Reuters Headquarters, 85 Fleet Street, London
y spring 1984, UPI was again running out of cash. Desperate to stave off the loss of control that would come with bankruptcy of UPI, Ruhe had decided to sell off UPI’s crown jewel, its newspicture service. This was an international enterprise that sold pictures of breaking news from around the world to all UPI’s newspaper clients. Mike Hughes, UPI’s head of the picture service, thought the estimated cost to recreate the asset would be on the order of $25 million. Ruhe began secret sale negotiations in Brentwood with Peter Holland, an executive of the London-based Reuters.
Holland must have seemed certain he would shortly strike a deal with Ruhe. Reuters was about to go public in a stock offering and in a June 4, 1984, sale prospectus stated that it would soon enter into a five-year joint venture agreement that would obtain UPI’s overseas picture business for $7.5 million. This was even before Holland got on an airplane to Nashville to firm up the details of the deal.
Not long after he arrived, Ruhe called me into his Brentwood office where he was meeting with Holland and told me to memorialize in a memo the terms of the agreement they had just struck. UPI was to get an immediate infusion of $3.3 million in cash, with another $2.4 million in 60 monthly installments. In return, Reuters would acquire UPI’s foreign photo staff and send Reuters pictures of American news events. UPI would receive the non-U.S. pictures of the expanded Reuters service but would have to let Reuters gain a foothold in the U.S. by permitting its output to be sold to such large papers as the Washington Post, Baltimore Sun and New York Times.
Shortly after news of the deal leaked, Linda Neal and Bill Alhauser met Ruhe for breakfast. When both raised questions about the deal. Down to the Wire reports Ruhe shut them down saying, “Look, the deal is done! Just get the thing signed!” At that point, I got on the next plane to London to negotiate the formal terms and legal details of the agreement that both parties would sign. Not surprisingly, this turned out to be a very one-sided affair.
Normally in a contract negotiation there is always some back on forth as the secondary business terms are put to paper. Holland was quite smart and new that there was little leverage on the UPI side to negotiate even minor points. Nonetheless, Holland and I closeted ourselves in the Board of Directors room of the Reuters headquarters at 85 Fleet Street in London and started our discussions. Watching over our negotiation across the large boardroom table was a portrait of founder Paul Reuter staring down at us.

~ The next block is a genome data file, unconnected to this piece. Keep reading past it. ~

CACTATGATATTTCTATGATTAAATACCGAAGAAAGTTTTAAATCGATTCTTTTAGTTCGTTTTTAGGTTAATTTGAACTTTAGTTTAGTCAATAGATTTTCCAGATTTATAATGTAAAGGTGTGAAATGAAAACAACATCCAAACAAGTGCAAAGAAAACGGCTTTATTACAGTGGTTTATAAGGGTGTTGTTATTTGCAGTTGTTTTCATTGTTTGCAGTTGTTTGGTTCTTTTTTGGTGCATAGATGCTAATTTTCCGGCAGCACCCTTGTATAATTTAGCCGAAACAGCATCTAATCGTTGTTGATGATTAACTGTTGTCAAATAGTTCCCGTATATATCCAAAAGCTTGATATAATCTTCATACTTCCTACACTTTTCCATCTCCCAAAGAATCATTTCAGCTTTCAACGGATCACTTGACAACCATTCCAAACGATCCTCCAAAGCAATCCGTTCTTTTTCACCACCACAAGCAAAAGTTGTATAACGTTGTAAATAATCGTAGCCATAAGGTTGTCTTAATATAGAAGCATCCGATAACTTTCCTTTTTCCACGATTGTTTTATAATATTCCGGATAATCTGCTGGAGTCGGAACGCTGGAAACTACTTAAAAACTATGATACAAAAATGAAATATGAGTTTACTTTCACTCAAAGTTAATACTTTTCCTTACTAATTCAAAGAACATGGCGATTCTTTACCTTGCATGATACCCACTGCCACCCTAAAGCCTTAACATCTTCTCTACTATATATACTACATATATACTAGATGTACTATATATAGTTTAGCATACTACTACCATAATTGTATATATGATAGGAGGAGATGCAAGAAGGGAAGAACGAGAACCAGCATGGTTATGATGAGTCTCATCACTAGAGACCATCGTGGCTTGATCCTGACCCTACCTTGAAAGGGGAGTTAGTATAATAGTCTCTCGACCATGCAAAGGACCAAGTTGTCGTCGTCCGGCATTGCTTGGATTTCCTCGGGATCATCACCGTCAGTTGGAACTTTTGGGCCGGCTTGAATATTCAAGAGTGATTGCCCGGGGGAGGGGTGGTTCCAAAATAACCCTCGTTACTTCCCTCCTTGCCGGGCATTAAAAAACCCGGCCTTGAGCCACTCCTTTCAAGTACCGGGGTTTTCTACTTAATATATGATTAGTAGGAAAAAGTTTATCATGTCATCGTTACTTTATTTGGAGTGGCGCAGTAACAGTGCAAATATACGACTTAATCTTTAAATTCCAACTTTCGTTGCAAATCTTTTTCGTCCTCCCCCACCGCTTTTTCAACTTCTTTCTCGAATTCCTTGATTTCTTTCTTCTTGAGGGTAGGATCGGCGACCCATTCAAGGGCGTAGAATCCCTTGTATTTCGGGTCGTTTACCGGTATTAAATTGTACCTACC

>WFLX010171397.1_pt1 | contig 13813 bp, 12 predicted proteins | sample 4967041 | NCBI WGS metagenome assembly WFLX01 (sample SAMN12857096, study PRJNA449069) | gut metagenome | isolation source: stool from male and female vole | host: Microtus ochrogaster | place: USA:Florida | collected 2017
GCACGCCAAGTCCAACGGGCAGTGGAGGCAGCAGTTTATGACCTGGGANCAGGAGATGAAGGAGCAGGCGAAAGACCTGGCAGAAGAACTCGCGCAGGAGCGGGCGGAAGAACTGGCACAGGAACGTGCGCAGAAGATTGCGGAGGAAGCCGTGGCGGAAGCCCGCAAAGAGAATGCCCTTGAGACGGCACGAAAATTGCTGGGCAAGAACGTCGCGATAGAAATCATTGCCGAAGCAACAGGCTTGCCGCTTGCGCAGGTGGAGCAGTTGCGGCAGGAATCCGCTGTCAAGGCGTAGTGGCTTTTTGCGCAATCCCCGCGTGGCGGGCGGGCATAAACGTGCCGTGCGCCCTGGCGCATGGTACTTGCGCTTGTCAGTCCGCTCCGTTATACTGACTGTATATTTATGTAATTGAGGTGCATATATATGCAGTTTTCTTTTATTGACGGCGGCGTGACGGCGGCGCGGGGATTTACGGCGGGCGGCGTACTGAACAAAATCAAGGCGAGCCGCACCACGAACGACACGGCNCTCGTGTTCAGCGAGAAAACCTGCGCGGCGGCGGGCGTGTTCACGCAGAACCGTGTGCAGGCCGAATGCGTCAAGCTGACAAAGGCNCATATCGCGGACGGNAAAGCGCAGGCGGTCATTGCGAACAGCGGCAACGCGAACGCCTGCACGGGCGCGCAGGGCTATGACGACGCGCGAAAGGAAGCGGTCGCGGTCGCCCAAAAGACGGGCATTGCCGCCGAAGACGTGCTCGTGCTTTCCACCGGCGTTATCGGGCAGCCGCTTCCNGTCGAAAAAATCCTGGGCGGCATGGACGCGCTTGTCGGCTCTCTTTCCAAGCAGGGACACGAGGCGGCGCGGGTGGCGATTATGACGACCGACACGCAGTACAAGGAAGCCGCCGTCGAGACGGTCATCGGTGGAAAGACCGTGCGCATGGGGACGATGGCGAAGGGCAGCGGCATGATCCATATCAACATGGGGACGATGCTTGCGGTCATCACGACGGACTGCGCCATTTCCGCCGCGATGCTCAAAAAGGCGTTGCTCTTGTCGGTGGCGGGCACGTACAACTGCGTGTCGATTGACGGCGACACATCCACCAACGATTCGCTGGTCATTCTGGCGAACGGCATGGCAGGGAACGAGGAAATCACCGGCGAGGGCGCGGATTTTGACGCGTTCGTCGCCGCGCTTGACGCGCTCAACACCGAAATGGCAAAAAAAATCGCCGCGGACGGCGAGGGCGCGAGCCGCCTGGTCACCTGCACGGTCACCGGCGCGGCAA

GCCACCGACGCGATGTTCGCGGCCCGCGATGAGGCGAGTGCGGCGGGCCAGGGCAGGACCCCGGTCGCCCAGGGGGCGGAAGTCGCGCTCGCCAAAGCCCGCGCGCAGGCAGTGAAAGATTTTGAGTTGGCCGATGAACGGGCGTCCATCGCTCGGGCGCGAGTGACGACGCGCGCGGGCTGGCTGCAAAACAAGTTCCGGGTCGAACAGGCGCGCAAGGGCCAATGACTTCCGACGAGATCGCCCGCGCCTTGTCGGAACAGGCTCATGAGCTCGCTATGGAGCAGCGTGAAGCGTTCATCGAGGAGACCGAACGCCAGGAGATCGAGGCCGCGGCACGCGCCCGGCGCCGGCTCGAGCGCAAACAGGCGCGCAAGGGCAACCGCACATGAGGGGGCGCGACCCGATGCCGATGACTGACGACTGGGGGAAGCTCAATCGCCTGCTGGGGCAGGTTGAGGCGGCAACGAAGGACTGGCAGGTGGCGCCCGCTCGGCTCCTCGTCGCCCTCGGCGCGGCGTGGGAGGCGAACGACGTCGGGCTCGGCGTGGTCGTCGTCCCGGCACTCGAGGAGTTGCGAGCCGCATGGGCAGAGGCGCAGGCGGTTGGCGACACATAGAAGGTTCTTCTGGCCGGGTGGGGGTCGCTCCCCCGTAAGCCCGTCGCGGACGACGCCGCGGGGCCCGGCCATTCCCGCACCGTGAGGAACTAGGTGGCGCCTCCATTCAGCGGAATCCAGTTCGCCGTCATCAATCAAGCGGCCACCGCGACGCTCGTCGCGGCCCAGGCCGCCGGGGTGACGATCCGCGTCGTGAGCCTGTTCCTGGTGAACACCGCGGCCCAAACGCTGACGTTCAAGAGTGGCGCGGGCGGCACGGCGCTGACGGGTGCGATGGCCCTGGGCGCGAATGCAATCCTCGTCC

Paul Reuter (1816-1899)
We had made some progress during the daylight hours when the unexpected occurred. After a knock on the door, we were served with papers issued by a New York court stating that signing the agreement and going ahead with the transaction was prohibited.
Once the shock wore off, we began assessing this development. We ultimately decided to ignore the development and proceeded to finalize the agreement. This took hours and had us spending the night in the board room. Then, we not only had to wait for the papers to be typed up in final form, but we had to wait for Ruhe to fly in from Nashville to sign them. Holland relieved the boredom of our board room siege in the early morning hours by breaking out a bottle of Scotch from a hidden Reuters liquor stash. He proved to be a delightful and convivial business opponent as we took a break waiting for the typing to finish, still on the opposite side of the table.
Back in Nashville, Jack Kenny, the newly hired financial operating officer brought in at Foothill’s insistence to cover for the inexperience and befuddlement of Alhauser, was beginning to clear some of the most pressing vendor invoices. He was being helped by a new Controller, Peggy Self, who had also been brought on as his assistant. They had been hired after Foothill, worried about UPI defaulting on its $4 million loan, had assessed Alhauser as inadequate to the task of managing the company’s finances.
When Kenny and Self arrived in spring 1984, they were immediately confronted with a host of angry creditors and little cash to pay them with. Both were quickly appalled by Ruhe’s instructions to pay his consulting friends and cronies ahead of critical UPI suppliers.
With the $3 million of cash immediately in hand from the Reuters closing, Kenny quickly covered the immediate payroll due, followed by checks to the creditors that were by that time threatening lawsuits for nonpayment. By the time Ruhe had returned to Nashville from signing the Reuters agreement in London, the Reuters cash was completely gone.